beekeeper has found an Asian hornet in his garden, marking the insect’s first appearance in London.
Joel Soo, a 43-year-old novice apiarist, found the bee-killer at his Thamesmead residence on Saturday night while collecting honey in his backyard.
Asian hornet sightings are dramatically on the rise, with half of all sightings in the past seven years occurring this year. Almost 35 per cent of the reported sightings in the UK have occurred this month alone.
Londoners are asked to become familiar with the damaging species that feeds on honey bees so they can recognise it.
What are Asian hornets?
In 2004, a consignment of products imported from East Asia most likely contained Asian hornets, which were unintentionally delivered to France.
The species has rapidly expanded since it first arrived in France and is now spreading to nearby nations.
Why are they invasive?
The Asian hornet is a notable bee predator, which is cause for concern.
They have killed a significant amount of bees in France, including numerous species of solitary and colonial bees such as the well-known European honey bee. Since bees are a crucial part of healthy ecosystems, organisations dedicated to nature conservation, like the RSPB, are worried about how Asian hornets could affect bee populations.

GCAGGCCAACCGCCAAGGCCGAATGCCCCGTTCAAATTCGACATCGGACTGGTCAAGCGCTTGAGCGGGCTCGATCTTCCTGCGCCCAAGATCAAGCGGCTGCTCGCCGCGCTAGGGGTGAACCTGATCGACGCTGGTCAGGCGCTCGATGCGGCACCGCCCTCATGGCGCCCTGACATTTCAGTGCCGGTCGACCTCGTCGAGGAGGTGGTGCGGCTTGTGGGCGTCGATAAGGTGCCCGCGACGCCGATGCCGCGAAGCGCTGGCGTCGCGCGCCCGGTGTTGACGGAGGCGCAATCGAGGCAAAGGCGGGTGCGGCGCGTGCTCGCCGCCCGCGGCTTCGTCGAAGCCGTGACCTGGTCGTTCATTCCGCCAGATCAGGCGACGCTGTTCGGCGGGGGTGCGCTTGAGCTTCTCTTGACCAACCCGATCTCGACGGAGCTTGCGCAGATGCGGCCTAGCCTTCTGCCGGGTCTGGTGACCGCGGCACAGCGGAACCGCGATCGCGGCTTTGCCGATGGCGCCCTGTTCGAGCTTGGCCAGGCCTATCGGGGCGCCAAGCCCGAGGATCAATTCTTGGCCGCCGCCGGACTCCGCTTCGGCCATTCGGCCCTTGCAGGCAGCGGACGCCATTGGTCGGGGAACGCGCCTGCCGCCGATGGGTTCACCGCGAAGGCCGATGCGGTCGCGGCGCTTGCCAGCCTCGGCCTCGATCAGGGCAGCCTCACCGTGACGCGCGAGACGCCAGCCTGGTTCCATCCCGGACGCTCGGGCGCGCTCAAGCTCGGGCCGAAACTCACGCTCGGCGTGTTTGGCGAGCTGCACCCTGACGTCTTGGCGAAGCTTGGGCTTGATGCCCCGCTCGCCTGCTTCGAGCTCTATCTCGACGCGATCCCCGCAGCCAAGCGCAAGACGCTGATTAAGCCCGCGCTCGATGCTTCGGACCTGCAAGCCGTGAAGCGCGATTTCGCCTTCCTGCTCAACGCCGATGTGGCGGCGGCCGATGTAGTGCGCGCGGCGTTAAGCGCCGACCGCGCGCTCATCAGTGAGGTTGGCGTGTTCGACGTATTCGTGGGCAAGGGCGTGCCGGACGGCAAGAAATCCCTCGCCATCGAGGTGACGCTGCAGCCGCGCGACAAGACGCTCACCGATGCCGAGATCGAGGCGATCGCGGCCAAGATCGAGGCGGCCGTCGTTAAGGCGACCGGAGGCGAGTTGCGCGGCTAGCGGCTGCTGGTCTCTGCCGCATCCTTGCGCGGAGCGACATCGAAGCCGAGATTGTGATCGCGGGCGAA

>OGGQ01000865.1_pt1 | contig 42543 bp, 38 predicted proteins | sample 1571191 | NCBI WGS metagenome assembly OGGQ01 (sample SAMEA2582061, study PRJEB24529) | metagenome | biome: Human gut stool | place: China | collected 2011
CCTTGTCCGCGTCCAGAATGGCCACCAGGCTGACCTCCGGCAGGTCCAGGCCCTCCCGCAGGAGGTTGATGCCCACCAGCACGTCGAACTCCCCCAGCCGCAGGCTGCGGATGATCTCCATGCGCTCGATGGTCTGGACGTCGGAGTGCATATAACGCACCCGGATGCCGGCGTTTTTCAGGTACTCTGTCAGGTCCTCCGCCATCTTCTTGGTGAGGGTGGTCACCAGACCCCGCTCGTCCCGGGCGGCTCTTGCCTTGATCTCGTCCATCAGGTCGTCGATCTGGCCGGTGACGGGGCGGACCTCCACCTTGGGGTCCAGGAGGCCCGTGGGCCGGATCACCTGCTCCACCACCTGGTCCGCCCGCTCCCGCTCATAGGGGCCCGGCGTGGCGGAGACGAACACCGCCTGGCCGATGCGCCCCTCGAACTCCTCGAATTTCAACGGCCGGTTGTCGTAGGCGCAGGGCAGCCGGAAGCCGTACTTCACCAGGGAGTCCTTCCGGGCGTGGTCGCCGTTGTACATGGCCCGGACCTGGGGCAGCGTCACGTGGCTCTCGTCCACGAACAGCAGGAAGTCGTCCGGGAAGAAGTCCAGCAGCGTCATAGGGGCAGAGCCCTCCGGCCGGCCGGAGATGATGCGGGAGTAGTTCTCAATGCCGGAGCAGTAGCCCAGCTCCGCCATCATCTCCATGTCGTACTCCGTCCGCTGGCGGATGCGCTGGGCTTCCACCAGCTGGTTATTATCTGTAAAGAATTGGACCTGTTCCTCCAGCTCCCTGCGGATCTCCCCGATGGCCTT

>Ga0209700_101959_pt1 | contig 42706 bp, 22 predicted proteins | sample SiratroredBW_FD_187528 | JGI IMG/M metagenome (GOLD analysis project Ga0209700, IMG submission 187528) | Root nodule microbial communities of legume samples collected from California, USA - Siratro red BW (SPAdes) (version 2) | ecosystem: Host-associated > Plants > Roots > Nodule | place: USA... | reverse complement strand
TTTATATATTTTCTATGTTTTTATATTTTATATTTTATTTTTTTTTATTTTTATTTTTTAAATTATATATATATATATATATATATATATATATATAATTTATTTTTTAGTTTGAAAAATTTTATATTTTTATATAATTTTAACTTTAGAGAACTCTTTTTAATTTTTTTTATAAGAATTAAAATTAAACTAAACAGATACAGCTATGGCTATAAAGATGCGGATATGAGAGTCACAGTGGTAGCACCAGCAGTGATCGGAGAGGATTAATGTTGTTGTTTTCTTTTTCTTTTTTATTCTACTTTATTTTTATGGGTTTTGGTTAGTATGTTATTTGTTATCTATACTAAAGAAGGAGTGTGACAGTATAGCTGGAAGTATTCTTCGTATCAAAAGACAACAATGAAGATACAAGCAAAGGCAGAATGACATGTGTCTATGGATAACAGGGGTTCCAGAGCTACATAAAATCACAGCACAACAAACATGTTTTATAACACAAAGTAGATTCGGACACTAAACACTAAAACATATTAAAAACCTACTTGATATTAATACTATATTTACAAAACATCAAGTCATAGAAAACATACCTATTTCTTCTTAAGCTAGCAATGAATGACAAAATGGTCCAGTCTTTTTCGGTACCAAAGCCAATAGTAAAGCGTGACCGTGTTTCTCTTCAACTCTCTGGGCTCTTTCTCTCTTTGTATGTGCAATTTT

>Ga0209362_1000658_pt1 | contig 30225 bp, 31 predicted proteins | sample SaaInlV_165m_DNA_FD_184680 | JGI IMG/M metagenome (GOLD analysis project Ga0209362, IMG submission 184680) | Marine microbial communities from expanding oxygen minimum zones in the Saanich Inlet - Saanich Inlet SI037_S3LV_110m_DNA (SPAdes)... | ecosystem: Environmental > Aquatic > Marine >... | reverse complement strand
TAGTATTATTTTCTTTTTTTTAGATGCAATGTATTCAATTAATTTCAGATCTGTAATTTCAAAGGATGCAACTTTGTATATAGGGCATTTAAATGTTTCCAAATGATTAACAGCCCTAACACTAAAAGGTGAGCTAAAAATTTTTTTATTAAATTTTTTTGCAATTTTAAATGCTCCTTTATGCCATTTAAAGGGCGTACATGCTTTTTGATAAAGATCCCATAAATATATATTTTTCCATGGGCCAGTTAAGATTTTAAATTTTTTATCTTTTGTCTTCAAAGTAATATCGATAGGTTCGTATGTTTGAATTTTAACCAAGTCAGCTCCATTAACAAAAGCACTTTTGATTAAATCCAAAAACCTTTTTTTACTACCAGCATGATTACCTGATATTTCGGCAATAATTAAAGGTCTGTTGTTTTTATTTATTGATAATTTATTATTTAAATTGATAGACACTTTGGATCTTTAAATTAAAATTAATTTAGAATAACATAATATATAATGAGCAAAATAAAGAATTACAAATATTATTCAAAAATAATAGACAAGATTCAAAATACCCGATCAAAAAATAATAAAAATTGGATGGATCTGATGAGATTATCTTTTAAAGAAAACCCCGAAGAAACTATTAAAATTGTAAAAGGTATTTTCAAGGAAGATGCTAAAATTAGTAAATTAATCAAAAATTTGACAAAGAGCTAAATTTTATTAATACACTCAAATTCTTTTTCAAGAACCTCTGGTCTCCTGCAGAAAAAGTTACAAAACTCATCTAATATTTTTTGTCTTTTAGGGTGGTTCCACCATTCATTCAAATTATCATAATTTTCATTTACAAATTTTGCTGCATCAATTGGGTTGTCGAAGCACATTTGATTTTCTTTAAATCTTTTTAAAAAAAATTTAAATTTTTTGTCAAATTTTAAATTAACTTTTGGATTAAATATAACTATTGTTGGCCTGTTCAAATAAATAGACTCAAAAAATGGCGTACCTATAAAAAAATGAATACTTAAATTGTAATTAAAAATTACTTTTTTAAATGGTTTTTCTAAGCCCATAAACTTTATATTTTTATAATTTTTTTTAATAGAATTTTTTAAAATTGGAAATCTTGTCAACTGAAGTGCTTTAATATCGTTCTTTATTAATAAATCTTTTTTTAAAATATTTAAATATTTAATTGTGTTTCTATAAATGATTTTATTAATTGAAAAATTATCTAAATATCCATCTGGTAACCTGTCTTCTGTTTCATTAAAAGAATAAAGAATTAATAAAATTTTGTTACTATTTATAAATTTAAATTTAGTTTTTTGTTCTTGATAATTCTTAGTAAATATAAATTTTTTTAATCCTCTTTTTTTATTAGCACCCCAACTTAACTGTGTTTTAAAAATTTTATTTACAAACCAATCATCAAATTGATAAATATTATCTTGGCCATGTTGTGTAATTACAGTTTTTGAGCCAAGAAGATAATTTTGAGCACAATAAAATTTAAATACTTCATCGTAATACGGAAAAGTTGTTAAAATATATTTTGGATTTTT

As they’ve spread to nearby nations from France, the Asian hornets could also become a problem in the UK.
According to the Department for Environment, Food and Rural Affairs, there have been a total of 45 confirmed sightings of Asian hornets since 2016, with 22 confirmed sightings in 2023 alone. This figure includes a total of 29 nests, all of which were destroyed.
How do they compare to European hornets?
Asian hornets are smaller than our native European hornets and also have yellow tips on their legs. In comparison to our local hornet, which is 30 mm to 35 mm in length, an Asian hornet is frequently 25 mm to 30 mm long (or roughly 1 inch).
Another key difference is that while European hornets may be active at night, Asian hornets never are.
How to report an Asian hornet sighting
People will be able to swiftly and easily record potential sightings of the invasive species and transmit images of suspect insects to specialists at the National Bee Unit by using the free Asian Hornet Watch app.
You may get the Asian Hornet Watch app from the Apple and Android app stores.